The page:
No Holidays Here
All across the nation, activists against sweatshops have been galvanizing support to boycott merchandise that promotes unsafe, non-union work conditions -- just in time for the holidays.
The young women's clothing retailer Forever 21 and Disney have been targets for customer boycotts. Meanwhile the National Mobilization Against Sweatshops (NMAS) in New York have been trying to gather support to assist garment workers who have been hit by financial instability since Sept. 11.
In Southern California, the Garment Worker Center (GWC) -- a non-profit, community-based organization in Los Angeles -- teamed up with garment workers, students and community supporters to voice discontent with Forever 21. On Dec. 5, GWC held a press conference, launching their campaign called, "Shop with a Conscience this Holiday Season."
Speakers, including actress Susan Sarandon, contested the gross safety and unlawful wages of the subcontracting garment manufacturers of Forever 21. Joann Lo, organizer for GWC, pointed out that many of the garment workers were not paid appropriate wages, not given breaks and worked in factories infested with rats and roaches, with no drinking water facilities.
"The worker who sewed the hem of a blouse was paid four cents for each hem," Lo said. "It sold in retail for $13. Forever 21 is making a profit off the exploitation of these workers."
The GWC gathered 2,000 signatures on petitions and postcards and picketed outside the corporate office of Forever 21. Do Won Chang and his wife Jin Sook Chang, owners of the 125 stores, which are expected to make $500 million in sales in 2002, are currently in a legal battle that began on Sept. 6, 2001 by 19 garment workers who alleged that the owners were guilty of paying sub-minimum wages, withholding overtime pay, and maintaining unsanitary and dangerous conditions in six different sweatshops. So far, the Changs have refused to accept responsibility for the conditions in their subcontracted factories.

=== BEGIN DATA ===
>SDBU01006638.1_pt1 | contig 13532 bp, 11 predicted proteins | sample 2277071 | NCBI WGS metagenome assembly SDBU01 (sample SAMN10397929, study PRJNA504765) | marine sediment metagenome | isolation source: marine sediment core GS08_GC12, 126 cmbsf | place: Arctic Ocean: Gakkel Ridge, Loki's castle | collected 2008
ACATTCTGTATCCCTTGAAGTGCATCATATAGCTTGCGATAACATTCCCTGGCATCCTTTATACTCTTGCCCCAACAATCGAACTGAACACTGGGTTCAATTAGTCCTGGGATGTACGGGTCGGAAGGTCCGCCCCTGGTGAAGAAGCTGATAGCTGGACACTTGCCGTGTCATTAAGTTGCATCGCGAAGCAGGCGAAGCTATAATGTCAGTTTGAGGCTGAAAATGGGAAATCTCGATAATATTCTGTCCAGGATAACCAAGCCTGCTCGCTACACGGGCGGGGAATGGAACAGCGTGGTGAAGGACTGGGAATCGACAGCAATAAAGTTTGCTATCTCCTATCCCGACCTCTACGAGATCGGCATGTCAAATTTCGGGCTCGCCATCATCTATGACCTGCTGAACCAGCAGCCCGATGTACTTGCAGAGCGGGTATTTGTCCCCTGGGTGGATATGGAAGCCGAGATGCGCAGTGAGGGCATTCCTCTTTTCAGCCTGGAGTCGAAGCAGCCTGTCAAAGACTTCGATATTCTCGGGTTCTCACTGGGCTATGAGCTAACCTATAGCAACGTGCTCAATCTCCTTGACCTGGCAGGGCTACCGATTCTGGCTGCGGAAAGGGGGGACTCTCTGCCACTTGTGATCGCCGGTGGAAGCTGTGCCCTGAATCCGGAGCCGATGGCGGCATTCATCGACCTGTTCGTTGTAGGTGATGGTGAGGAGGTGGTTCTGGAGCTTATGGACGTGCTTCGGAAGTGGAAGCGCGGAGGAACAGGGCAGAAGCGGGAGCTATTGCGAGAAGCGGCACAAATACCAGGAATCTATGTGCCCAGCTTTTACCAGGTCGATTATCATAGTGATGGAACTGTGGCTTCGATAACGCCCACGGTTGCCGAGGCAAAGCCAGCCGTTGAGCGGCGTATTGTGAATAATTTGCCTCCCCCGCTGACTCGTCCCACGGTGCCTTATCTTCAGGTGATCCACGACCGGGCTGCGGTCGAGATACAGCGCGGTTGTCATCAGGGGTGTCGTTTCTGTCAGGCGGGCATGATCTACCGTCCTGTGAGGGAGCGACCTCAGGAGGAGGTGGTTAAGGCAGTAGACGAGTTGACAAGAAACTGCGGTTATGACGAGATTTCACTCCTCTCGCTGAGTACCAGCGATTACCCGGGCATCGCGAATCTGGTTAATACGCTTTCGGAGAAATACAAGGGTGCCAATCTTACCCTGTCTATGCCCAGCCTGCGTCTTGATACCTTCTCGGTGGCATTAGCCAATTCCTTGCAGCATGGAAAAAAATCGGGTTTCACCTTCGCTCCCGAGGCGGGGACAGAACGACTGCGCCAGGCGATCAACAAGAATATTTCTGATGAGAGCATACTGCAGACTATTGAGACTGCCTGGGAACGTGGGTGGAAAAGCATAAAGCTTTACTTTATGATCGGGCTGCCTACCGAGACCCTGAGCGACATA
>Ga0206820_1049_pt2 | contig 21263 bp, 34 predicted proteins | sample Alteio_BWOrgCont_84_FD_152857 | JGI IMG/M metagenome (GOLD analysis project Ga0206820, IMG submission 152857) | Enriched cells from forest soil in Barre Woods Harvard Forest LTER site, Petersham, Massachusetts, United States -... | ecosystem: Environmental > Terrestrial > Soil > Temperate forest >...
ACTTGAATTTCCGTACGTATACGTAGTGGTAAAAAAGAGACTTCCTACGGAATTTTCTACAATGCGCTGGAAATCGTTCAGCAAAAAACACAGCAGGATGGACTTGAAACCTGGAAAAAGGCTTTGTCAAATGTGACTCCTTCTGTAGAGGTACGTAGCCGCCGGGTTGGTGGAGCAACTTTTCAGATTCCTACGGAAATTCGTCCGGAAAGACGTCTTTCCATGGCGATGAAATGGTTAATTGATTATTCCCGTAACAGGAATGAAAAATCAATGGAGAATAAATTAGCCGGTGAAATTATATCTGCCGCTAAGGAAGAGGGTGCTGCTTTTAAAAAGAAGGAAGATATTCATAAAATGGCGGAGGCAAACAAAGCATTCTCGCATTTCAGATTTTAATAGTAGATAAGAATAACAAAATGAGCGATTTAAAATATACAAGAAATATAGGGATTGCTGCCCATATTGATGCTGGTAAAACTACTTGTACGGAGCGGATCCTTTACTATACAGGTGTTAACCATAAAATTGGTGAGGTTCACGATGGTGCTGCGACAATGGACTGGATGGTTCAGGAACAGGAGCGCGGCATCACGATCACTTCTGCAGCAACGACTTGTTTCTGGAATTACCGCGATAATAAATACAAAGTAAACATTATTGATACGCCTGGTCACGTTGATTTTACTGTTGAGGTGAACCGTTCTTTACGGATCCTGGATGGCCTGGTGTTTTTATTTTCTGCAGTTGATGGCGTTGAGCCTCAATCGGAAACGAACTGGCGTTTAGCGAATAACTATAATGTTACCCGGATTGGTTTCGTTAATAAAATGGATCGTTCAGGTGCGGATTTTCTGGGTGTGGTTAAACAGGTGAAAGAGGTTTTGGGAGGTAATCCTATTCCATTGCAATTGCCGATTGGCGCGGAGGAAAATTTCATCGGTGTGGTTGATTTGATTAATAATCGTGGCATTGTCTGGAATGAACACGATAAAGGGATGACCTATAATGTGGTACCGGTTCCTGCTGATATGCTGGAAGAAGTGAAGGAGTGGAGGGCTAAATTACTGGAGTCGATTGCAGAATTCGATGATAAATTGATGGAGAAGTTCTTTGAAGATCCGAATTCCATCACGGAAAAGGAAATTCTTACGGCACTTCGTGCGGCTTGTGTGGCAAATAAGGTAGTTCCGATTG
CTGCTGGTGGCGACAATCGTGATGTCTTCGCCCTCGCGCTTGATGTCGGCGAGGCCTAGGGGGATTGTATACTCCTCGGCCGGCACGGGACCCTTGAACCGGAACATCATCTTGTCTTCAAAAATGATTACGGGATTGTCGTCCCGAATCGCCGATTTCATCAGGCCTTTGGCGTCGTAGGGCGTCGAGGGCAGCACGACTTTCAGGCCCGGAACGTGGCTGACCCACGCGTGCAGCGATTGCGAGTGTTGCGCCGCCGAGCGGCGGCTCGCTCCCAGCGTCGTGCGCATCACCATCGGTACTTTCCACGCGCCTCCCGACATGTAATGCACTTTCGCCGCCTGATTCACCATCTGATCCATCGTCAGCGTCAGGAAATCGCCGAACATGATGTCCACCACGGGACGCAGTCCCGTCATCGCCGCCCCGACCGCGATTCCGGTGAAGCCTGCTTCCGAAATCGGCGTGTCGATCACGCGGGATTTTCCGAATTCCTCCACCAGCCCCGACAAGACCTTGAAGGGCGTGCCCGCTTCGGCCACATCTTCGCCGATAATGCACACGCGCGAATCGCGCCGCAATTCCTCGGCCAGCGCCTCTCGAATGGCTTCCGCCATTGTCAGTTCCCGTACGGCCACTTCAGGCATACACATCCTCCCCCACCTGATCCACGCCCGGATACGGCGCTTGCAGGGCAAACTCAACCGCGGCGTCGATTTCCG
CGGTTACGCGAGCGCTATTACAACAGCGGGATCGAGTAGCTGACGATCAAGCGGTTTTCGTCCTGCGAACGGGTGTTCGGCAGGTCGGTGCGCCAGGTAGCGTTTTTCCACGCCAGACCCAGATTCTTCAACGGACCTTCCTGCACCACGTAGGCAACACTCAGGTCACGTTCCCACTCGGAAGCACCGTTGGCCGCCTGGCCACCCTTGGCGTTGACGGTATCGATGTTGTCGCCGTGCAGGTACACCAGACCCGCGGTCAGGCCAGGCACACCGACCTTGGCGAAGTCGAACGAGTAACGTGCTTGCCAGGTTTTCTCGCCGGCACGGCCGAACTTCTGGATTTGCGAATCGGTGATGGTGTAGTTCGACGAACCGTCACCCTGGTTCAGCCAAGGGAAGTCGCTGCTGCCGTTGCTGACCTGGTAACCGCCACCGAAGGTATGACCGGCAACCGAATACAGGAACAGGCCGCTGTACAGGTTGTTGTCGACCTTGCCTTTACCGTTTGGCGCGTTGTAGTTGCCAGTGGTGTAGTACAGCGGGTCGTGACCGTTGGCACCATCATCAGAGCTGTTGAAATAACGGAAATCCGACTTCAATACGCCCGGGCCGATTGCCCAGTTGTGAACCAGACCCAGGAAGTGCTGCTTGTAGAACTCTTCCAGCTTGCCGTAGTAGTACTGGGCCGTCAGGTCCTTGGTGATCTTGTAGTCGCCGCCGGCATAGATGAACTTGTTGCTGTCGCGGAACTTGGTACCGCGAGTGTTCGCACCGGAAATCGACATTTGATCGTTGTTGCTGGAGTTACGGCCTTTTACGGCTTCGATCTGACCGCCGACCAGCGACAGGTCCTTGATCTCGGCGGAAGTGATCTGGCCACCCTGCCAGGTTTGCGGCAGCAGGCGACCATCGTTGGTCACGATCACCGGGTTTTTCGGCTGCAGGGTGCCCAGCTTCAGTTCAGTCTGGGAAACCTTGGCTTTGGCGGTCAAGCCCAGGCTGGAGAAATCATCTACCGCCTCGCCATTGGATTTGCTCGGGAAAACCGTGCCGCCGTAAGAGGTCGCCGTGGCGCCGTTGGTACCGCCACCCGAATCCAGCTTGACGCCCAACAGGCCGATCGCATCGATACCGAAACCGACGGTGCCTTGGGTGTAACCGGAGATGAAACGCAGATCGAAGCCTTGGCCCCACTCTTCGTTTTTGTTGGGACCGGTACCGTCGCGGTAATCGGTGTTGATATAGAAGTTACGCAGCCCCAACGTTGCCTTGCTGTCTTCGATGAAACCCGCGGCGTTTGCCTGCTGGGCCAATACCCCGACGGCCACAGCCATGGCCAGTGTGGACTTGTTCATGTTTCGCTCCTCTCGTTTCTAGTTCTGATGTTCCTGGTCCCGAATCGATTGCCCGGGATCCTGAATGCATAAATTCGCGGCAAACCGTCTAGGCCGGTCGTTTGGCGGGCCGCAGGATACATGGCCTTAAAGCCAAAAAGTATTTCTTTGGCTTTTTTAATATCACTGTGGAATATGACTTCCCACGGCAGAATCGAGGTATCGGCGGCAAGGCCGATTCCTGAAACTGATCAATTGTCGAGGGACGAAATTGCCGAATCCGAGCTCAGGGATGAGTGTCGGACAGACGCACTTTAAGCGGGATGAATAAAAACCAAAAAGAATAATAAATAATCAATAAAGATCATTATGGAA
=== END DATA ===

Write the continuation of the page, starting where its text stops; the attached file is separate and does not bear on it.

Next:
"We believe that legally and morally [the Changs] are [responsible]," Lo said. "The workers sold clothes with their labels and recognize these clothes in Forever 21 stores and [the owners] are making a profit off the exploitation of these workers."
Do Won Chang counter-sued the workers and their supporters for defamation, libel, unfair business competition and nuisance in March 2002. After public pressure, the company decided to drop charges against the workers but continued to press charges against anti-sweatshop organizers. The case is currently in the Court of the Ninth Circuit of Appeals, awaiting mediation between the plaintiff and defendant.
"Forever 21 is based here [in California] and they have said in the press that they do 95 percent of the production in the U.S., making this company responsible for working conditions in subcontractor companies," Lo explains.. "[Our boycott] would really make an impact for garment workers in California."